The federal government has agreed to most of the demands for a treatment centre for Grassy Narrow First Nation but there are still obstacles in the way of what the community is looking for says Chief Rudy Turtle.
According to Turtle, the “long term operation” of the treatment facility remains a sticking point in the discussion.
Grassy Narrows estimates it will take $88.7 million to build and maintain the facility. They asked for a trust fund for this to be set up.
During question period Monday, Eric Melillo, the MP for Kenora, Ont., where Grassy Narrows is located, delivered on a vow to hold the Trudeau government accountable for promising to build a mercury treatment facility for those afflicted with mercury poisoning in the community.
“The people of Grassy Narrows First Nation, in my riding of Kenora, have been suffering with the effects of mercury contamination for decades,” he told the house. “In 2017 this government promised a treatment centre to support the community. It is now nearly 2020, Mr. Speaker.
“And we have still seen no action.”
(The Conservative MP for Kenora Eric Melillo. Photo: APTN File)
Melillo demanded an answer from Minister of Indigenous Services Marc Miller on when the government will “finally deliver on their promise” and build the treatment facility.
In response, Miller commended Melillo for his “advocacy.”
Miller said he was glad to have met with Grassy Narrows’s Chief Rudy Turtle last week during the Assembly of First Nation Special Chiefs Assembly in Ottawa.
“We had a good, productive conversation,” where the government reiterated its commitment to building the facility, Miller said.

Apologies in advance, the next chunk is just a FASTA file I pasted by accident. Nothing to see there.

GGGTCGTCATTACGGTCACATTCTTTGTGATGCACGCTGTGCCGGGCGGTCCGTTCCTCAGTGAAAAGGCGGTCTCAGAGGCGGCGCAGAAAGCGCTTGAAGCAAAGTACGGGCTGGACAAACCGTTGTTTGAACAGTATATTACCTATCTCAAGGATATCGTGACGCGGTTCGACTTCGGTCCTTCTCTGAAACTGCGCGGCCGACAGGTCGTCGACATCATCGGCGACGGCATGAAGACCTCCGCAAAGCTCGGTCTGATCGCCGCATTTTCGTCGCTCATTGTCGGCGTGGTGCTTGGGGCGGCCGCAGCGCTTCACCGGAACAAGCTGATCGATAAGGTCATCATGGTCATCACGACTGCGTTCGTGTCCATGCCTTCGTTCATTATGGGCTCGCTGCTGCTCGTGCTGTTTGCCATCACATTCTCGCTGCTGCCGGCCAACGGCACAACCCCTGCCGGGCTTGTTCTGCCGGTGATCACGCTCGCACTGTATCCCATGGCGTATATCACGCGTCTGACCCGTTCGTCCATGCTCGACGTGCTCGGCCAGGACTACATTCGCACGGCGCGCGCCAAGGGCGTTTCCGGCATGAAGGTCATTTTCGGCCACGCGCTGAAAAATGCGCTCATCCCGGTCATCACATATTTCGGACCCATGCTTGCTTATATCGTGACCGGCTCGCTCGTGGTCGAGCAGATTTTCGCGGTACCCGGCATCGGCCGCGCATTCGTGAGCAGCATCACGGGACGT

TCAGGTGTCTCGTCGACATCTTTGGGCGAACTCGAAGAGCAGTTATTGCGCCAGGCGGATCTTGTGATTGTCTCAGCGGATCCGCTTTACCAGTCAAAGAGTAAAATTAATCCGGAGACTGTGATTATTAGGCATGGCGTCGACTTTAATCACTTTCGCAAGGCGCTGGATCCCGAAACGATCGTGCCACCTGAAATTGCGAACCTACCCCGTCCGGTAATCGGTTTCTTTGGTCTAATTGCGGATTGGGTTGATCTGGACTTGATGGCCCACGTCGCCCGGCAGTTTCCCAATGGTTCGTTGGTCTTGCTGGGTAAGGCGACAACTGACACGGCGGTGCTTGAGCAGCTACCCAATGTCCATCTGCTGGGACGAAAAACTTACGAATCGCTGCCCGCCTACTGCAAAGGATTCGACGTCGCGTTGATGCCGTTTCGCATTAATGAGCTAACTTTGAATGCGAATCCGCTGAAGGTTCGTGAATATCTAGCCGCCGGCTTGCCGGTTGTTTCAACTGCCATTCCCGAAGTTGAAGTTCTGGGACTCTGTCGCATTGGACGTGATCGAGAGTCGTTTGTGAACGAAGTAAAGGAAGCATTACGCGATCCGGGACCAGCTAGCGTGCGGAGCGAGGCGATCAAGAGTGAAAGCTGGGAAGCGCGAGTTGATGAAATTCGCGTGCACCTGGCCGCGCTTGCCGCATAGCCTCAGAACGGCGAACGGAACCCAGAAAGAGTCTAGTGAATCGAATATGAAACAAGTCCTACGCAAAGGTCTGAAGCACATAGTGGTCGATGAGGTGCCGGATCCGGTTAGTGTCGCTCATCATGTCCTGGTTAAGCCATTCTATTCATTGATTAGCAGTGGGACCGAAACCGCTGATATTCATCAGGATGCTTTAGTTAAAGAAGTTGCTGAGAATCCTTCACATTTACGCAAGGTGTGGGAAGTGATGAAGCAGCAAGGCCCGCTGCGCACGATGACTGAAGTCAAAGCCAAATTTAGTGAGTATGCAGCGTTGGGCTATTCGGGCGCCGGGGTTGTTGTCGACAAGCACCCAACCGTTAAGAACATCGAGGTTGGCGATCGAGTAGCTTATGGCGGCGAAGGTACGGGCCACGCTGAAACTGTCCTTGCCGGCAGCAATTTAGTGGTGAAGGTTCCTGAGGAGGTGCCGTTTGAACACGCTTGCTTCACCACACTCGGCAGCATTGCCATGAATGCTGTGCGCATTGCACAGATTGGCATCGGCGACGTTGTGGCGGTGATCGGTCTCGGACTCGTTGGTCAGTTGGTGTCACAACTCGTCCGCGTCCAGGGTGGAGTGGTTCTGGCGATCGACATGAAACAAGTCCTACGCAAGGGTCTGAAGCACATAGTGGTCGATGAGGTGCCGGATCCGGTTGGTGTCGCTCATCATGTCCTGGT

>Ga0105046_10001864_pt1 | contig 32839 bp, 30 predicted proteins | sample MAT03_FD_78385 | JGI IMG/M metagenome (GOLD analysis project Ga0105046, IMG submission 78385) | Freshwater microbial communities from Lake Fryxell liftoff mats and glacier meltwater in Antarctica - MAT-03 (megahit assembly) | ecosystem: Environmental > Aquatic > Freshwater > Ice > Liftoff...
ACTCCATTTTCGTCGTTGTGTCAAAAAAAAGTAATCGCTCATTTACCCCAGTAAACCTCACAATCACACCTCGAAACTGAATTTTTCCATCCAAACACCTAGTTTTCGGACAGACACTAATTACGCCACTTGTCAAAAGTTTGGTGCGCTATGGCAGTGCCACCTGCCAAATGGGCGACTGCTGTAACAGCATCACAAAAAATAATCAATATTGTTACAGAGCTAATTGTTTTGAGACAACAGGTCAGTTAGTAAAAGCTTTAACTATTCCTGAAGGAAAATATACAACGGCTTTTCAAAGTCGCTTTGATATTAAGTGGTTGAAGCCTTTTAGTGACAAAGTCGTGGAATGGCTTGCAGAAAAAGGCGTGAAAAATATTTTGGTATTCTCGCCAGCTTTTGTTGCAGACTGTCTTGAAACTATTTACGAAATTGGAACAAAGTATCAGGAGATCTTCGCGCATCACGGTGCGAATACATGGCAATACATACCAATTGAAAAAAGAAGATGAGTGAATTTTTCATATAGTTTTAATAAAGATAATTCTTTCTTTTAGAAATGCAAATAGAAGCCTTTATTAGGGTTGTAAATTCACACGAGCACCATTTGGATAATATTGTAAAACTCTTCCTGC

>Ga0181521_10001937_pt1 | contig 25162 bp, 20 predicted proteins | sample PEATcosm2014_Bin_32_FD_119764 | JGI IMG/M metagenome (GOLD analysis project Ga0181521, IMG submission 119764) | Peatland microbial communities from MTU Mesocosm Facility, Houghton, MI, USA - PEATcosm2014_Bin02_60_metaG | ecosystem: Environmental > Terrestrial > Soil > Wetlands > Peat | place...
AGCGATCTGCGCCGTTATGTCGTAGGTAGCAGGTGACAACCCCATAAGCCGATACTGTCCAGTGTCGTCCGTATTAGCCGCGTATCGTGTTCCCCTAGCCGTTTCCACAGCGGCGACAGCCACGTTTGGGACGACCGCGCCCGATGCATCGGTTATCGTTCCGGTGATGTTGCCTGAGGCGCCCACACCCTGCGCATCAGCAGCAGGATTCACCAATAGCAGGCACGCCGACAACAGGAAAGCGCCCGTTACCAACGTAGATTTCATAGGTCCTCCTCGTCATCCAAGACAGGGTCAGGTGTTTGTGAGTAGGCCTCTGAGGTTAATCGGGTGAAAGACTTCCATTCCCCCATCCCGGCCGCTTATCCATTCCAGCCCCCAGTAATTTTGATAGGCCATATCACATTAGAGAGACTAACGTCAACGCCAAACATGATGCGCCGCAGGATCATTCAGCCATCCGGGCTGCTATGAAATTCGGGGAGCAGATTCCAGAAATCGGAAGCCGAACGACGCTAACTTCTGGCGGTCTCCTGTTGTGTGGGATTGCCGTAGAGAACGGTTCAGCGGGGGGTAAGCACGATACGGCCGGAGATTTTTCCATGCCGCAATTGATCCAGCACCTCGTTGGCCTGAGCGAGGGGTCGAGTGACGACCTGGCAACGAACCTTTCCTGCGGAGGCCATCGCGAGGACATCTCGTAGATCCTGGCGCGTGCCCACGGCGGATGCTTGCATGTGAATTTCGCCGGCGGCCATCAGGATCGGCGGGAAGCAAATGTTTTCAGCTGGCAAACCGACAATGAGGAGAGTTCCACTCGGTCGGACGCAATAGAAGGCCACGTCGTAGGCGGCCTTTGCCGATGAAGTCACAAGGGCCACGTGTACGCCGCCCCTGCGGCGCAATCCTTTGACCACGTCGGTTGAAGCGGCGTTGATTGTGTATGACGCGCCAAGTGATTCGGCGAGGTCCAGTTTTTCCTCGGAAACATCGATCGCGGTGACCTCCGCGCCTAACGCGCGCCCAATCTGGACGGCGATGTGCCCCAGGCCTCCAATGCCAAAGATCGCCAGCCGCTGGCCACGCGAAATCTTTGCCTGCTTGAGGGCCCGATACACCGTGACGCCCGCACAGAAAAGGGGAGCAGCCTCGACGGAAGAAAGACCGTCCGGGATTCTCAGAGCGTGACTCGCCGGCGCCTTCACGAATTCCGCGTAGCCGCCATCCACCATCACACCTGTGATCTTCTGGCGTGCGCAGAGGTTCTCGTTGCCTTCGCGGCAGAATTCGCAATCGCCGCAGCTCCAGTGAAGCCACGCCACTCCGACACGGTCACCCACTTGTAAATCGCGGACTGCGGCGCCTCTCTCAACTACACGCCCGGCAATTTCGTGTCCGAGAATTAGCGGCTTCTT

“Funding is not an obstacle.”
Miller added that he plans to have an update “in short order.”
It’s not clear what this update will be.
In 2017, the Ontario government pledged $85 million to remediate the Wabigoon and English rivers.
(Rudy Turtle answering questions at a news conference in Ottawa last week. Photo: APTN File)
Turtle refused go into detail regarding the type and amount of funding the federal government pledged after his conversation with Miller last week.
Earlier this year Turtle was dissatisfied with the federal government’s approach, so he ran for a seat in the House of Commons against Melillo and Liberal incumbent Robert Nault.
Both Turtle and the experienced Liberal candidate lost to the young Conservative politician.
After winning, Melillo said he was looking forward to advocating for the community of Grassy Narrows.
However, Turtle said he’s working mainly with the NDP on this issue, and that he and Melillo have not spoken about the next steps to get the facility built.